Ightham Mote (pronouced itum- M and I spent most of the week betting 5p on who had the correct pronunciation, only to learn when we got home that neither of us had) is a place I have long wanted to visit, so it was top of our list during our stay in Kent last week.
The boys grumbled when we gave them the Happy News, but as that's normal language for teenagers we ignored them and went anyway. The grumbles were stoppered for a while by ice cream and then everyone was happy :-)
Ightham has an interesting, chequered and multi-layered history. Building work began in 1330, and it is a hotch-potch house with tudor bits and medieval bits all squashed together to create the romantic manor house that is today seated sedately inside its moat. There are fish in the moat, and we said if we lived there we'd have been jumping in every morning out of an upstairs window for a swim.
The house was left to the National Trust in 1985, and in 1988 they embarked on a fifteen year ten-million-pound restoration project, which involved the removal, examination and restoration of pretty much every brick, stone and beam. It looked good as new when we visited.
In its time the house has been owned by Medieval knights, courtiers to Henry VIII and high society Victorians. It has a handful for Ghost Stories, the most significant relates to a persistent chill in one of the bedrooms. During the 1870s, the owners grew tired of the chill in the Tower Bedroom and paid a builder to find the source of the cold. He took down a wall and discovered the skeleton of a woman seated on a chair behind it. She was said to be Dame Dorothy Selby, the woman who warned her cousin not to go to Parliament on 5th November 1605 because she'd learnt of the Gunpowder Plot. The letter was intercepted and the plotters caught, and Dorothy was said to have been buried alive behind the wall at Ightham by the plotters friends.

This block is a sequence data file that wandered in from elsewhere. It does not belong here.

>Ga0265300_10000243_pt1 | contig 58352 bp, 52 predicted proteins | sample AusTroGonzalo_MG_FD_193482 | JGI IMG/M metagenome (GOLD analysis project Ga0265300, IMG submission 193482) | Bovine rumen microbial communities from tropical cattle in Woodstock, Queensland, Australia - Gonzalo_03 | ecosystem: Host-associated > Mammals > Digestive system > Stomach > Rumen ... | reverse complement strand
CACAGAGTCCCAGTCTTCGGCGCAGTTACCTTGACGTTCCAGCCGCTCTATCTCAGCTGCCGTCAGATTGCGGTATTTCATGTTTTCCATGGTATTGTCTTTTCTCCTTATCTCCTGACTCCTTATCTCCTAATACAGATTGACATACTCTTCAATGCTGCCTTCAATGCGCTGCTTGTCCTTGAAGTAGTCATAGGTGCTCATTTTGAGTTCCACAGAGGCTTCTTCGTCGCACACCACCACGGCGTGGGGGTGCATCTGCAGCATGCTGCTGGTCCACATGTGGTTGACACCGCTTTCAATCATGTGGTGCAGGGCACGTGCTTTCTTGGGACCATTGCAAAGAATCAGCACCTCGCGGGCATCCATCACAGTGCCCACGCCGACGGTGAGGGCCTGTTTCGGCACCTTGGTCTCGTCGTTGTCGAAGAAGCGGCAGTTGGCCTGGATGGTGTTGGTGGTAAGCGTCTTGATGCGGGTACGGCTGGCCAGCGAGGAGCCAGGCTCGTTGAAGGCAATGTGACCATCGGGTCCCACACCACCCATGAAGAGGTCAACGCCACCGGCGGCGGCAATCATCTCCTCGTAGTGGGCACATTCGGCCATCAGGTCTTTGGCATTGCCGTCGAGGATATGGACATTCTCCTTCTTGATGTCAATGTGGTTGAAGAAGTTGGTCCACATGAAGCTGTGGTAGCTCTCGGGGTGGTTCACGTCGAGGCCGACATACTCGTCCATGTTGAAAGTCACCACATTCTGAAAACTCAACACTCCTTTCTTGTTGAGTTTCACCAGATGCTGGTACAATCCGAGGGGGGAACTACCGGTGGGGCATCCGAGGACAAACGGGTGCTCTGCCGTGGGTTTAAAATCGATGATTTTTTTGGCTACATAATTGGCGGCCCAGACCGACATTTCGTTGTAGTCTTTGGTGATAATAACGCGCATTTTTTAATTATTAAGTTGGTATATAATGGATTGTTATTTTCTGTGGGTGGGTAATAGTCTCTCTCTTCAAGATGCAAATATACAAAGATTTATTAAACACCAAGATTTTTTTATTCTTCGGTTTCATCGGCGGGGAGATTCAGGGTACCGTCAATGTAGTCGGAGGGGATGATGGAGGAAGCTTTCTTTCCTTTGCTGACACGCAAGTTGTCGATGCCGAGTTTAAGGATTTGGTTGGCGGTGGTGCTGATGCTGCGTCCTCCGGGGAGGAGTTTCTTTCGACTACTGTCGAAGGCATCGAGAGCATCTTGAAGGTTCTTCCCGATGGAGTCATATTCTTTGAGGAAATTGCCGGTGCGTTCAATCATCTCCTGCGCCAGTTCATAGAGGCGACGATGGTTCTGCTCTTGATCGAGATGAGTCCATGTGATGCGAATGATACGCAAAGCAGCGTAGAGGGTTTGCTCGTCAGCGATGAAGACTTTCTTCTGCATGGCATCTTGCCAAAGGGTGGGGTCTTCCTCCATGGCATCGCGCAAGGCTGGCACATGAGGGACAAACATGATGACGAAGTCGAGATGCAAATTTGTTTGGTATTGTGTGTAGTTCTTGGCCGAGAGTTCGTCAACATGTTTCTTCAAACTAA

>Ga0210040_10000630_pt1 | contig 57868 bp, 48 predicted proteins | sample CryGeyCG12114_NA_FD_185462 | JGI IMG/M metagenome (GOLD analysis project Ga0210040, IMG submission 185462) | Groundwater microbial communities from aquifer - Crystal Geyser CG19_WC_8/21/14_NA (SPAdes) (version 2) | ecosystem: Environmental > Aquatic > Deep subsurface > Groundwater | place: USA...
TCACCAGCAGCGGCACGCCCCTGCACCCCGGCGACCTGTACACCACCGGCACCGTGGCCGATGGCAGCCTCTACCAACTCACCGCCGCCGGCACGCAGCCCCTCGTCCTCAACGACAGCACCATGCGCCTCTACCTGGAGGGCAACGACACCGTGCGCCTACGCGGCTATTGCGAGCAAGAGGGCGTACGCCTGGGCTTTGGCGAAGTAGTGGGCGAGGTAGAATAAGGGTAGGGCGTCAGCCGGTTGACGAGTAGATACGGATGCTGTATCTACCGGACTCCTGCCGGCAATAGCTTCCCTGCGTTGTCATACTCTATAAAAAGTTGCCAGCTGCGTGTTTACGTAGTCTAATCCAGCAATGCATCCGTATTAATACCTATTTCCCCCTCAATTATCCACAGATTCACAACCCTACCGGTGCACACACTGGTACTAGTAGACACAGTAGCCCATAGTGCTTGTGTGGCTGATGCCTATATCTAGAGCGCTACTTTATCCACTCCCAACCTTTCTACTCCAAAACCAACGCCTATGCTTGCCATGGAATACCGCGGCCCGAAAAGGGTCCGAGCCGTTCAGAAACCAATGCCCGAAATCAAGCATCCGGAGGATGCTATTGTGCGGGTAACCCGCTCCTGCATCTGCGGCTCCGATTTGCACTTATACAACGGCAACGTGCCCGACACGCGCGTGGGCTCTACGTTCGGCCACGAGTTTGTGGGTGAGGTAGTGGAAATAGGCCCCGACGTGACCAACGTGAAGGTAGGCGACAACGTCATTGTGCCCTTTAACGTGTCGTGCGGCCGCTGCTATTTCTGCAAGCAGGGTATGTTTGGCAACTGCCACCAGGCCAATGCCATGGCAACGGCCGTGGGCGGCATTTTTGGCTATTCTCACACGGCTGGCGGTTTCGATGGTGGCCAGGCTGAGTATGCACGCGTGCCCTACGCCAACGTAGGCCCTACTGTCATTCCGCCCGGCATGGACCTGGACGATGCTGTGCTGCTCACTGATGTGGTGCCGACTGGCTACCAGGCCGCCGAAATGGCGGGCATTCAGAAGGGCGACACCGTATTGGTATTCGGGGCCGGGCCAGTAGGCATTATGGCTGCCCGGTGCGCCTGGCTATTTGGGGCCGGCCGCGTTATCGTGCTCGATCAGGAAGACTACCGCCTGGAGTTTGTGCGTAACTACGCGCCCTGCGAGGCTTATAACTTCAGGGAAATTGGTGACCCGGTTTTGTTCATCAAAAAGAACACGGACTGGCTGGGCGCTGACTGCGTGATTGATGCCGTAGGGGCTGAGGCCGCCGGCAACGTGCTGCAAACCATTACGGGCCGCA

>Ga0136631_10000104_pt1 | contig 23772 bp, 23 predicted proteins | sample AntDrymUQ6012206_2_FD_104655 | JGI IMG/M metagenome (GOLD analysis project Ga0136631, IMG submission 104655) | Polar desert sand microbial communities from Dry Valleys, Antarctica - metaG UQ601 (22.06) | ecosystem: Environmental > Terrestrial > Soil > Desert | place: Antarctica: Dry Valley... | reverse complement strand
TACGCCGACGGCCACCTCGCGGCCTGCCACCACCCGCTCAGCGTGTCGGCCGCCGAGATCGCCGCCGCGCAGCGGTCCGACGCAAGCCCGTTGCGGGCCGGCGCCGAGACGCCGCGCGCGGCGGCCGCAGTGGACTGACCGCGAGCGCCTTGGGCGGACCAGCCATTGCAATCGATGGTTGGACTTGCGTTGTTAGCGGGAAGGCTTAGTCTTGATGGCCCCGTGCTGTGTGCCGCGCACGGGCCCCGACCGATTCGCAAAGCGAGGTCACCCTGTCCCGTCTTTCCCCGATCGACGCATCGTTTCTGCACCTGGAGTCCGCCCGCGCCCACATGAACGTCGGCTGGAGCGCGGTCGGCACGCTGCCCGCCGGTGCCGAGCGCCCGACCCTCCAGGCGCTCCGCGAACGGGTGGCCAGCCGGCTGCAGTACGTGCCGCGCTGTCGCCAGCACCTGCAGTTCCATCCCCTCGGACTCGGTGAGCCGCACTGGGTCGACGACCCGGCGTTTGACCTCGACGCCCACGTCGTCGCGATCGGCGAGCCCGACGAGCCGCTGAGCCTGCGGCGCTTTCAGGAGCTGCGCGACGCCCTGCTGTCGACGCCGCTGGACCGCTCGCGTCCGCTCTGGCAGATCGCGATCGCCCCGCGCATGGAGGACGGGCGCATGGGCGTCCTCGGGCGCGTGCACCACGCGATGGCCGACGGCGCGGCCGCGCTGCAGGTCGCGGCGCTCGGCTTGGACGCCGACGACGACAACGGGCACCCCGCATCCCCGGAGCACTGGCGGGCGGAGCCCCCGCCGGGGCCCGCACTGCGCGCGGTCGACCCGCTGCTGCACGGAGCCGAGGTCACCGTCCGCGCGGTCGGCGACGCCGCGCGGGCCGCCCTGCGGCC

HOWEVER, that story is generally held to be nonsense as the date of her death is given in records as March 1641. Instead, the woman is more likely to be a servant of Sir Thomas Browne who owned Ightham in 1555. He is said to have murdered one of his servants and hidden her body inside the walls of the house. An alternative version of this is that Sir Tom's priest was having an affair with her and after he committed suicide Sir Tom bricked up the girl. Nasty either way.
The local Bishop performed an exorcism to attempt to convey rest on the poor woman, whoever she was, but apparently the cold in that room remains to this day....
There are a few other unpleasant aspects of Ightham. The crypt is below the water level of the moat so prisoners kept there would be disposed of by opening a sluice gate. A trapdoor was added during the Wars of the Roses in the floor of a tower room and suspicious visitors were dropped into a dark hole and left there to starve. The room above the main gate is said to be haunted by the ghost of one of them. I suppose any house of this age is bound to attract these kinds of gruesome tales. There was no sign of any of that when we visited, just a beautiful and fascinating house that is well worth a look if you ever find yourself in that neck of the woods....